2013: the Commission launches the “European Year of Citizens”January 2, 2013
Funding Scheme: 2013-01-02
With the start of the new year, the European Commission launches the “European Year of Citizens”, dedicated to all EU citizens and their rights. This year coincides with a turning point in the integration because it marks the twentieth anniversary of Union citizenship, introduced by the Maastricht Treaty in 1993.
On 10 January 2013, Commission President José Manuel Barroso and Vice-President Viviane Reding will join forces with Irish Taoiseach Enda Kenny and Minister for European Affairs Lucinda Creighton to open the European Year of Citizens 2013 in the Rotunda of Dublin City Hall. Over 200 citizens from Dublin will participate in an open debate with Europe’s leaders on the future of the European Union. The Tánaiste (Deputy Prime Minister) Eamon Gilmore and Irish MEPs from the region will also participate in the debate.
To mark the European Year of Citizens 2013, a range of events, conferences and seminars will be organised across the EU at Union, national, regional or local level (see the calendar of events here: http://europa.eu/citizens-2013). The Commission will also strengthen the visibility of the multilingual Europe Direct and Your Europe web portals as key elements of a ‘one-stop-shop’ information system on Union citizens’ rights, as well as the role and visibility of problem solving tools, such as SOLVIT, to allow Union citizens to better make use of and defend their rights.
Throughout the year 2013, Vice-President Reding and other EU Commissioners will join forces with national and local politicians to hold debates with citizens all across Europe – to listen to them and answer their questions. Vice-President Reding has already held debates in Cadiz (Spain), Graz (Austria) and Berlin (Germany) and Commissioner Andor held a debate in Naples (Italy). Many more will be held throughout European municipalities in 2013 and will see European and local political decision makers engage in a debate with citizens from all walks of life across the whole EU. Follow all the debates here: http://ec.europa.eu/european-debate.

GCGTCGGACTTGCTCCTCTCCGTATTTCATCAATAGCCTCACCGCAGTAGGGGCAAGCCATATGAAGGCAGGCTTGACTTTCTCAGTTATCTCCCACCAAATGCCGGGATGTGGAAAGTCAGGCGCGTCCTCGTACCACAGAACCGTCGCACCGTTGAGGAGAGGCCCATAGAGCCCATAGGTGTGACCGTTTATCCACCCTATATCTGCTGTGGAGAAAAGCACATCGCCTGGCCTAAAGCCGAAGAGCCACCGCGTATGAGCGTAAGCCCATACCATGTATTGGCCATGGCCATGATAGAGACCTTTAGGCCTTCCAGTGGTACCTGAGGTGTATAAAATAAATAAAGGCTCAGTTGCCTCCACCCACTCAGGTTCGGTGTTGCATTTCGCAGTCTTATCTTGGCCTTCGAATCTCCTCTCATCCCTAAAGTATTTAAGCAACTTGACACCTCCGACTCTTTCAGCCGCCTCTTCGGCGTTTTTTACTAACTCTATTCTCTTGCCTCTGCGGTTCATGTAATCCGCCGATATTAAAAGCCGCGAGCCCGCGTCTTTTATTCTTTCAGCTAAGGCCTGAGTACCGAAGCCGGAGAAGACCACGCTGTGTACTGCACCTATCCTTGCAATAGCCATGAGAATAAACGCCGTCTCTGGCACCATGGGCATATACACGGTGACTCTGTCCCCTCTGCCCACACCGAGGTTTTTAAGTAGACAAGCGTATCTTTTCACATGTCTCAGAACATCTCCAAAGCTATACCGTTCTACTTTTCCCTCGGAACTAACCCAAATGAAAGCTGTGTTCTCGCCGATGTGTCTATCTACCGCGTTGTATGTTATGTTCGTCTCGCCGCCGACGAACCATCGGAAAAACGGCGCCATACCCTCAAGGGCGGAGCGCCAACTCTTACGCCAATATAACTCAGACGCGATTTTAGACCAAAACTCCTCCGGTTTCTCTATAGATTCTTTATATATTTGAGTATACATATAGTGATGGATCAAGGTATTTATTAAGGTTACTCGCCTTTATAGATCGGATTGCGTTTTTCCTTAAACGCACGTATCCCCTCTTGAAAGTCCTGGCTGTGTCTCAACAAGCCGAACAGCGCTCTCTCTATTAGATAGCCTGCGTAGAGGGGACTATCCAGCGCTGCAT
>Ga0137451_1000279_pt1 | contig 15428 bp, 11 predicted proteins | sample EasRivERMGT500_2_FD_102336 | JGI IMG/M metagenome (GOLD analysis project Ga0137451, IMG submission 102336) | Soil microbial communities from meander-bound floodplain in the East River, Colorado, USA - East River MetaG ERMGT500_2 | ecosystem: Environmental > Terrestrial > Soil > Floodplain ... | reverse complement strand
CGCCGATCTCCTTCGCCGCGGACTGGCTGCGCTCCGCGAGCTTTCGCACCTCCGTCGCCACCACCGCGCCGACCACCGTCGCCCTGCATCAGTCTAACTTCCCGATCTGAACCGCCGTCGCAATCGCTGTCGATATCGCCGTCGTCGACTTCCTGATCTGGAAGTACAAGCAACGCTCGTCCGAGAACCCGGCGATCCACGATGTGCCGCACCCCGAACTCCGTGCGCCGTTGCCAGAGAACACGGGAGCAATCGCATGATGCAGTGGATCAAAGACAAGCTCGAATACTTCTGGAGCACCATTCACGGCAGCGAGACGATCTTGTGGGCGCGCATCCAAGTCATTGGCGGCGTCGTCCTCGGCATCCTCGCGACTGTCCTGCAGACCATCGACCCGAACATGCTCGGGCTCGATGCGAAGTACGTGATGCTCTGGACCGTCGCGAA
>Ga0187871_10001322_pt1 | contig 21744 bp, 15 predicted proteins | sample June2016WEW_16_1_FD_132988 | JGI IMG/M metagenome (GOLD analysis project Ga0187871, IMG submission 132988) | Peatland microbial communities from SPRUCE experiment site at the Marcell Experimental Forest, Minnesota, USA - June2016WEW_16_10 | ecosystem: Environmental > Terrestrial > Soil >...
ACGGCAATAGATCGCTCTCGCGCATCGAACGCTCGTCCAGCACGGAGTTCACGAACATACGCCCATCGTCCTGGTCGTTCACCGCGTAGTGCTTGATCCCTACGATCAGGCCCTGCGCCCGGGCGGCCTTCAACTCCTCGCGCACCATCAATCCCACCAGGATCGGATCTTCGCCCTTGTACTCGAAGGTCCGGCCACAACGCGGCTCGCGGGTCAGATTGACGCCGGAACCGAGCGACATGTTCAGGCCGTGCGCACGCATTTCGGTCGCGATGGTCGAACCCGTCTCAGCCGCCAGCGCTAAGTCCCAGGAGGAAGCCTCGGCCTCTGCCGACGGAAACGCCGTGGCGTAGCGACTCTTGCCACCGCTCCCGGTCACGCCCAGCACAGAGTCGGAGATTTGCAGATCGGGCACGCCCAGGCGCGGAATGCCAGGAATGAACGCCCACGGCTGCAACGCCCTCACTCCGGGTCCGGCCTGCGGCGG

To prepare the ground for the European Year, the Commission held a broad public consultation between 9 May and 9 September 2012 asking citizens what problems they have encountered in exercising their rights as EU citizens (see IP/12/461). Respondents made clear that they are very attached to their EU rights – especially free movement and political rights. They would like to see a true European area in which they can live, work, move, study and shop without facing red tape or discrimination. But they also pointed out that there is still some way to go. They highlighted various problems, notably in getting EU rights respected at local level – issues which the Commission will be taking up in the next EU Citizenship Report, planned during 2013. See the results here: http://ec.europa.eu/justice/citizen/files/eu-citizen-brochure_en.pdf
Thanks to EU citizenship – which does not replace national citizenship but complements it – all nationals of the 27 EU Member States have a set of additional rights as EU citizens. These include the right to vote and stand in local and European elections in the EU country they live in, the right to consular protection abroad under the same conditions as nationals and the right to petition the European Parliament, complain to the European Ombudsman, or, as of 2012, take part in a European Citizens’ Initiative.
There are many rights that derive from European citizenship – but people are not always aware of them. A survey from 2010 showed that too many people still do not feel adequately informed about the different rights available to them: only 43% know the meaning of the term ‘citizen of the European Union’ and almost half of European citizens (48%) indicate that they are ‘not well informed’ about their rights. The European Year of Citizens will be about explaining these rights and making sure people are aware of them and do not face any obstacles in exercising them.
For example, freedom of movement is the most cherished right of EU citizenship (see press release No. 14/2011). Indeed, Europeans make over a billion journeys within the EU per year and more and more Europeans are benefiting from the right to live in another EU Member State. Yet whilst more than one third (35%) of workers would consider taking a job in another Member State, nearly one in five still considers that there are too many obstacles to actually doing so. Together with language difficulties, a chronic lack of information is the most important barrier to cross-border commuting.
The European Commission is working to remove these obstacles. The EU Citizenship Report 2010 (see IP/10/1390 and MEMO/10/525) outlined 25 concrete actions to remove the remaining obstacles to EU citizens exercising their right to free movement in the EU. One of these is to strengthen people’s awareness of their EU citizenship status, their rights and what these rights mean in their daily lives.
During the European Year of Citizens in 2013, the Commission will publish a second EU citizenship report, which will serve as an action plan for the removal of the remaining obstacles that hinder citizens from fully enjoying their rights as EU citizens.
By designating 2013 as the European Year of Citizens, the European Commission is delivering on the promise made in the EU Citizenship Report and answering the European Parliament’s call for such a year.
Url description: Europa / Press Release